- Describe the distinguishing characteristics of chordates
Vertebrates are members of the kingdom Animalia and the phylum Chordata (Figure 1). Recall that animals that possess bilateral symmetry can be divided into two groups—protostomes and deuterostomes—based on their patterns of embryonic development. The deuterostomes, whose name translates as “second mouth,” consist of two phyla: Chordata and Echinodermata. Echinoderms are invertebrate marine animals that have pentaradial symmetry and a spiny body covering, a group that includes sea stars, sea urchins, and sea cucumbers. The most conspicuous and familiar members of Chordata are vertebrates, but this phylum also includes two groups of invertebrate chordates.
Characteristics of Chordata
Animals in the phylum Chordata share four key features that appear at some stage during their development: a notochord, a dorsal hollow nerve cord, pharyngeal slits, and a post-anal tail (Figure 2). In some groups, some of these are present only during embryonic development.
The chordates are named for the notochord, which is a flexible, rod-shaped structure that is found in the embryonic stage of all chordates and in the adult stage of some chordate species. It is located between the digestive tube and the nerve cord, and provides skeletal support through the length of the body. In some chordates, the notochord acts as the primary axial support of the body throughout the animal’s lifetime. In vertebrates, the notochord is present during embryonic development, at which time it induces the development of the neural tube and serves as a support for the developing embryonic body. The notochord, however, is not found in the postnatal stage of vertebrates; at this point, it has been replaced by the vertebral column (that is, the spine).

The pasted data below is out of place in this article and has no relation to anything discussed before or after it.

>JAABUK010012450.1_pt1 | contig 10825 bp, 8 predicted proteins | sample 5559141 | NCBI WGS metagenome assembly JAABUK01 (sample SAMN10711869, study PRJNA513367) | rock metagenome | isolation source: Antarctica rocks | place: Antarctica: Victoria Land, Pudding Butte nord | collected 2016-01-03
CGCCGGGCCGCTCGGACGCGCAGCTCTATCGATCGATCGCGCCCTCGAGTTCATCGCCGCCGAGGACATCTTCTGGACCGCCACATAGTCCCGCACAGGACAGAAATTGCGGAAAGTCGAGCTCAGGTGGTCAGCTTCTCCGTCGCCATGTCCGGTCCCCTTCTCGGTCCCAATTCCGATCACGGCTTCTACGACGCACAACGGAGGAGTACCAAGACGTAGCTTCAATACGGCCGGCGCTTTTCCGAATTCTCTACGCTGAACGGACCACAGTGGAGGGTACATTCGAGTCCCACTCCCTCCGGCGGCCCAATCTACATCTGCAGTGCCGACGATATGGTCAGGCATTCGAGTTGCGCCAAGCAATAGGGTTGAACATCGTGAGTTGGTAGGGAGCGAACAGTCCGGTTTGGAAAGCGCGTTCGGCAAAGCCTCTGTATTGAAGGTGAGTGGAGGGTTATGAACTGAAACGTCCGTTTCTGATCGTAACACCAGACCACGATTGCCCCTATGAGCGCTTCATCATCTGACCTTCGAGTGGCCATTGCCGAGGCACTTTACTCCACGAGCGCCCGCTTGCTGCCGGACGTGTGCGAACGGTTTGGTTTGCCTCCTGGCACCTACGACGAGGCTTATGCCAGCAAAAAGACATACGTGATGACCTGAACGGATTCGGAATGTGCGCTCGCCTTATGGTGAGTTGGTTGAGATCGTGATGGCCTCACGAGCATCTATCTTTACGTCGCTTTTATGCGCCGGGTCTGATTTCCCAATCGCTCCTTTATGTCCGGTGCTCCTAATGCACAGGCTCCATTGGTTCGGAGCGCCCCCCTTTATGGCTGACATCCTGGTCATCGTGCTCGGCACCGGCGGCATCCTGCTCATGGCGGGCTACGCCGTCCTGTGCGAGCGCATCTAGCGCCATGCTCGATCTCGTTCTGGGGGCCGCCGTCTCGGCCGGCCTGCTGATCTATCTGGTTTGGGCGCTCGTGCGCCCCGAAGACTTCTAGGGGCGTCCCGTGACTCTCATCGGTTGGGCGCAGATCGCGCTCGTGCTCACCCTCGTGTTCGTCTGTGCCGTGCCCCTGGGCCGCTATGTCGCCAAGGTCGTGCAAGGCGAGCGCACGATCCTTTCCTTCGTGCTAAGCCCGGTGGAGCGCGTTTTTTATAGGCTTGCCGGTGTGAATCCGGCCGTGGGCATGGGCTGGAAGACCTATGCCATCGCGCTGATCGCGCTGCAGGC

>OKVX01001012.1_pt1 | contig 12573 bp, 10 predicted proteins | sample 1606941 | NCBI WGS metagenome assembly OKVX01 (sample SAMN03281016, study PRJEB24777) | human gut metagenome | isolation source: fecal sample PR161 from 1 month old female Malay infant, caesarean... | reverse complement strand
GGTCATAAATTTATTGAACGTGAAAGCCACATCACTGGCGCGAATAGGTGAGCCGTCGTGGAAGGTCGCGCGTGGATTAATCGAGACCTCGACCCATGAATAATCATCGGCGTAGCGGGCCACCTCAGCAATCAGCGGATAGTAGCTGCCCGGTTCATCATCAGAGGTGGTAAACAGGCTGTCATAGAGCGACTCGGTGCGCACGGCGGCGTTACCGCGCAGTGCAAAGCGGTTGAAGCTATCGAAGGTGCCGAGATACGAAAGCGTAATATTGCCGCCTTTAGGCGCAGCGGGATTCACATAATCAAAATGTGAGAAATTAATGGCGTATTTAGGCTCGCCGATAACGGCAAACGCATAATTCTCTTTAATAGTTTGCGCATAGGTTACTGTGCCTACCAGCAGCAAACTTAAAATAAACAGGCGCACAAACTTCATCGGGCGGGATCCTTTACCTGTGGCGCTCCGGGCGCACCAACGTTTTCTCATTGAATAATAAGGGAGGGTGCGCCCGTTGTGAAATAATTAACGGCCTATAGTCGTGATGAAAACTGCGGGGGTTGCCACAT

The dorsal hollow nerve cord derives from ectoderm that rolls into a hollow tube during development. In chordates, it is located dorsal to the notochord. In contrast, other animal phyla are characterized by solid nerve cords that are located either ventrally or laterally. The nerve cord found in most chordate embryos develops into the brain and spinal cord, which compose the central nervous system.
Pharyngeal slits are openings in the pharynx (the region just posterior to the mouth) that extend to the outside environment. In organisms that live in aquatic environments, pharyngeal slits allow for the exit of water that enters the mouth during feeding. Some invertebrate chordates use the pharyngeal slits to filter food out of the water that enters the mouth. In vertebrate fishes, the pharyngeal slits are modified into gill supports, and in jawed fishes, into jaw supports. In tetrapods, the slits are modified into components of the ear and tonsils. Tetrapod literally means “four-footed,” which refers to the phylogenetic history of various groups that evolved accordingly, even though some now possess fewer than two pairs of walking appendages. Tetrapods include amphibians, reptiles, birds, and mammals.
The post-anal tail is a posterior elongation of the body, extending beyond the anus. The tail contains skeletal elements and muscles, which provide a source of locomotion in aquatic species, such as fishes. In some terrestrial vertebrates, the tail also helps with balance, courting, and signaling when danger is near. In humans, the post-anal tail is vestigial, that is, reduced in size and nonfunctional.
Which of the following statements about common features of chordates is true?
- The dorsal hollow nerve cord is part of the chordate central nervous system.
- In vertebrate fishes, the pharyngeal slits become the gills.
- Humans are not chordates because humans do not have a tail.
- Vertebrates do not have a notochord at any point in their development; instead, they have a vertebral column.
Watch this video discussing the evolution of chordates and five characteristics that they share.